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Kaplan screen-printed cotton, by Shirley Craven

Shirley Craven and Hull Traders

Revolutionary Post-War Fabrics and Furniture

3 Oct 09 - 3 Jan 10
Mon-Sat 10am - 5pm, Sun 1.30-4.30pm

Ferens Art Gallery


Tel: 01482 300300

Big bold abstracts in eye-popping colours, Shirley Craven’s extraordinary textiles encapsulate the exuberance of the Swinging Sixties. A ground-breaking exhibition at the Ferens Art Gallery in Hull – Craven’s native city - celebrates her remarkable creative partnership with Hull Traders, the company who printed her designs.

Highly acclaimed in her day for her innovative designs, Shirley Craven sprang to prominence in 1959 at the age of 25 shortly after leaving the Royal College of Art. Pioneering an aesthetic more akin to painting than textiles, she broke all the rules, revolutionising post-war furnishings with her dramatic, unconventional, large-scale designs. Revered by architects, artists and designers alike, her arresting hand screen-printed furnishing fabrics, such as Le Bosquet, Shape, Division, Sixty-Three, Five and Simple Solar, won a string of Design Centre Awards.

Established in 1957 by literary entrepreneur Tristram Hull (from whom the company takes its name), Hull Traders was distinctive from the outset. Its first collection featured designs by the maverick duo, sculptor Eduardo Paolozzi and photographer Nigel Henderson. Their graffiti-like patterns, including Coalface, Sgraffito and Portobello, were produced under the name Hammer Prints. Painter Ivon Hitchens was another early contributor. His design, Summer Flowers (1961), was based on two paintings by himself and his son John Hitchens.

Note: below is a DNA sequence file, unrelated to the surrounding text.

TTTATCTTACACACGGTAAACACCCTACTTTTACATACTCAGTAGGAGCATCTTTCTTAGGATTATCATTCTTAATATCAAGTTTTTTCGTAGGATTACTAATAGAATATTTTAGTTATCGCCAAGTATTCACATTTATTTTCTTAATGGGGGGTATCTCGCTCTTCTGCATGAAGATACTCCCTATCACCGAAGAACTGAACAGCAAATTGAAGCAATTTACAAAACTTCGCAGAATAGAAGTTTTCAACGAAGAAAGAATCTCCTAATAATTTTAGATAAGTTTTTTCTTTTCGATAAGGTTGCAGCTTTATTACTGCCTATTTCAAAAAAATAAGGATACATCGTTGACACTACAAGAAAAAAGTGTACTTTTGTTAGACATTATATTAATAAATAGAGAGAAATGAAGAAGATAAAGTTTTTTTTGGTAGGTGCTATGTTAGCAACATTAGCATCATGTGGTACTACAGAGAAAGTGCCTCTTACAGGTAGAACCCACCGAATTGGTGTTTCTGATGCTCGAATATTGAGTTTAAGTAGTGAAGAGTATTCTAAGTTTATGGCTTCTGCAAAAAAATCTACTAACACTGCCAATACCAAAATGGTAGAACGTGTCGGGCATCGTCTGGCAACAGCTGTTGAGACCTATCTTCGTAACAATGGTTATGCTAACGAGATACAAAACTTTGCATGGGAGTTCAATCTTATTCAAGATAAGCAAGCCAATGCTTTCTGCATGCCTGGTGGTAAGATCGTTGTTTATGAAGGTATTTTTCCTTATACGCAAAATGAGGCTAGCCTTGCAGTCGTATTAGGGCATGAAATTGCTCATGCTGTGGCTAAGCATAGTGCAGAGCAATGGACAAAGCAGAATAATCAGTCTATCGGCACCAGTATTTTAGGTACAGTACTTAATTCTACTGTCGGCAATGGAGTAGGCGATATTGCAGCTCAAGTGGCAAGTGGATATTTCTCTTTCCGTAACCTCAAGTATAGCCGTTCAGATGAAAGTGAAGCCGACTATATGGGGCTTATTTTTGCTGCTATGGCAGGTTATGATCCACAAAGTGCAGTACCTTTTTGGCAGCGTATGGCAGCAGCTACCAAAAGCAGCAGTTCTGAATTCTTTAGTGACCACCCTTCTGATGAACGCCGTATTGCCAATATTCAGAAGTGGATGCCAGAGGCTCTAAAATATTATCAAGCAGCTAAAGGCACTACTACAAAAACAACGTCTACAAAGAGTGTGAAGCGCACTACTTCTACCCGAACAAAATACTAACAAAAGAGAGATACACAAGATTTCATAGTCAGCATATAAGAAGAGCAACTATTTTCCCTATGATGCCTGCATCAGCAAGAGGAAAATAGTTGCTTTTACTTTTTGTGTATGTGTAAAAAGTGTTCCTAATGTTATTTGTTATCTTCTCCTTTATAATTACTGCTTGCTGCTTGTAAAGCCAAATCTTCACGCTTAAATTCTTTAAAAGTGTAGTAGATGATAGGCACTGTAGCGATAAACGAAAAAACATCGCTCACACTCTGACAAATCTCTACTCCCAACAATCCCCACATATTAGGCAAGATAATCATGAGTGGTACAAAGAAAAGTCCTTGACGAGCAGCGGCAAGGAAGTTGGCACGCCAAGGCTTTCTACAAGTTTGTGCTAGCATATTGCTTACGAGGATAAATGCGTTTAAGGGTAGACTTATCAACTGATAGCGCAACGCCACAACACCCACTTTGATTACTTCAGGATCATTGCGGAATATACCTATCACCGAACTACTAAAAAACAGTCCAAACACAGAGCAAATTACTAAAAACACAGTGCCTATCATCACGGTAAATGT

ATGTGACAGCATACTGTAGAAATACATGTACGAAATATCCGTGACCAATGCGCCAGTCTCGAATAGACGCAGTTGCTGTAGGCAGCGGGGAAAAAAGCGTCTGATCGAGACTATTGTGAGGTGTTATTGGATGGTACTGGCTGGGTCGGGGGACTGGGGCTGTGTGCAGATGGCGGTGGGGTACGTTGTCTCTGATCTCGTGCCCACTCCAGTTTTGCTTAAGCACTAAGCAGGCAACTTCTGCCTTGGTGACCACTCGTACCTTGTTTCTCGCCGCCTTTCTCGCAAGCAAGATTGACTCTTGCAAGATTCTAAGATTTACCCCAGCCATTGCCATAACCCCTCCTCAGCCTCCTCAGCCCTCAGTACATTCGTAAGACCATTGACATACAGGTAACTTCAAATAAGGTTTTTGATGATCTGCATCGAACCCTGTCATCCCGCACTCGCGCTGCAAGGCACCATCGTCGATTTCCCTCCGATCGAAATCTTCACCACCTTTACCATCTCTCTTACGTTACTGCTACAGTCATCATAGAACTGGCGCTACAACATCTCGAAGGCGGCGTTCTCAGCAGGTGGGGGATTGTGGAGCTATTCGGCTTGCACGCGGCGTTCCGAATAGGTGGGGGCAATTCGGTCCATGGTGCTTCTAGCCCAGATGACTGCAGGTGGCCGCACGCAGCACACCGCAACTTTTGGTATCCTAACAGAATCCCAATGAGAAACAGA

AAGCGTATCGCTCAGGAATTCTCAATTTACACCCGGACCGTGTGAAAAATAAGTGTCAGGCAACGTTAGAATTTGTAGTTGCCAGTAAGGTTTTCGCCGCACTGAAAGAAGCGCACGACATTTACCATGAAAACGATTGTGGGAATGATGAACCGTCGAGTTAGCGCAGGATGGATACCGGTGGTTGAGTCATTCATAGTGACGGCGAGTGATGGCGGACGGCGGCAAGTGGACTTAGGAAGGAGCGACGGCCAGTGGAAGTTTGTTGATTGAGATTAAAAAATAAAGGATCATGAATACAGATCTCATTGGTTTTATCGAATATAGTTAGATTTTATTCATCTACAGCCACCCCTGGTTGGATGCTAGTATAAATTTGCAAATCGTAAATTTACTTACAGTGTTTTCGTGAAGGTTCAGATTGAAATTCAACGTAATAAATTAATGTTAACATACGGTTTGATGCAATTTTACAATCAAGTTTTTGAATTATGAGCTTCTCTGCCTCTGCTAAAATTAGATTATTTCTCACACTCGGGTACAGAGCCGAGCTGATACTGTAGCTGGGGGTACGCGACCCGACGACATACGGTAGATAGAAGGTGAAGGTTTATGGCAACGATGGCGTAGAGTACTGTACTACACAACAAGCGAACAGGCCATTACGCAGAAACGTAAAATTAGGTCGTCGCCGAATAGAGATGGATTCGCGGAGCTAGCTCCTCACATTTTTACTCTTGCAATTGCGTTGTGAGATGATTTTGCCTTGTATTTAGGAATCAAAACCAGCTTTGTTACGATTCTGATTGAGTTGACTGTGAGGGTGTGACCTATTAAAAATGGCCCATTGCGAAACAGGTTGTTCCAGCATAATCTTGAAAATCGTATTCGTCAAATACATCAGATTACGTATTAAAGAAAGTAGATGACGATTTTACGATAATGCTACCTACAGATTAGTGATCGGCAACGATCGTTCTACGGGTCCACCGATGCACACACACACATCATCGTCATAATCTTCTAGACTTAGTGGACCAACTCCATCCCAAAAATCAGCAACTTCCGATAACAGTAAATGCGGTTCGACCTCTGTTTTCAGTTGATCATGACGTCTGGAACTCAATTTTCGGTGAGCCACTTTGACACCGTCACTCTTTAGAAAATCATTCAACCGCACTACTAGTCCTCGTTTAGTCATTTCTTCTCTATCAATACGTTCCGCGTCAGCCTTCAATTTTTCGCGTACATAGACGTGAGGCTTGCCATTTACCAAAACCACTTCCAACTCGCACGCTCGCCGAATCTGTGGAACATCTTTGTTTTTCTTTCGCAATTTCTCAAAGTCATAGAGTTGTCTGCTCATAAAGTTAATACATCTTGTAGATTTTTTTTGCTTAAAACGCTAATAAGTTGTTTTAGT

As Colour and Design Consultant, Shirley Craven was the creative lynchpin of Hull Traders from 1959-1979. She masterminded their entire collection, creating a third of the designs herself, as well as selecting work by emergent artists and designers. Craven’s choices were eclectic, visionary and avant-garde, ranging in style from Abstract Expressionism to Op Art to Pop Art. The enlightened Peter Neubert, who owned and ran the company during this period, left all the creative decision-making to her.

Researched and curated by Lesley Jackson, this ambitious exhibition is the first devoted to Shirley Craven and Hull Traders. ‘Shirley Craven was a big name on the 60s design scene, but has since been unduly neglected,’ says Jackson. ‘This exhibition puts her firmly back in the spotlight where she belongs. The whole story of Hull Traders is fascinating. Their partnership with Shirley Craven was unique in the history of textile design.’ Jackson’s previous exhibitions include the landmark Robin and Lucienne Day at the Barbican in 2001. This show will secure Craven and Holdaway’s legacy in a similar way, she believes.

Half the exhibition will be devoted to Shirley Craven, tracing the evolution of her startlingly original designs. All Hull Traders’ other major designers will also be featured, including pioneering artists such as Cliff Holden, Dorothy Carr and Richard Allen, and top freelance textile designers such as Althea McNish, John Drummond, Peter McCulloch and Doreen Dyall.

Showcasing 80 textiles, including many dramatic floor-to-ceiling lengths, the exhibition promises a feast of colour and pattern. ‘Hull Traders’ fabrics have an explosive visual impact and will transform perceptions of post-war design,’ says Lesley Jackson.

Kaplan screen-printed cotton, by Shirley Craven for Hull Traders, 1961 (Private Collection. Photo: Ferens Art Gallery, Hull Museums)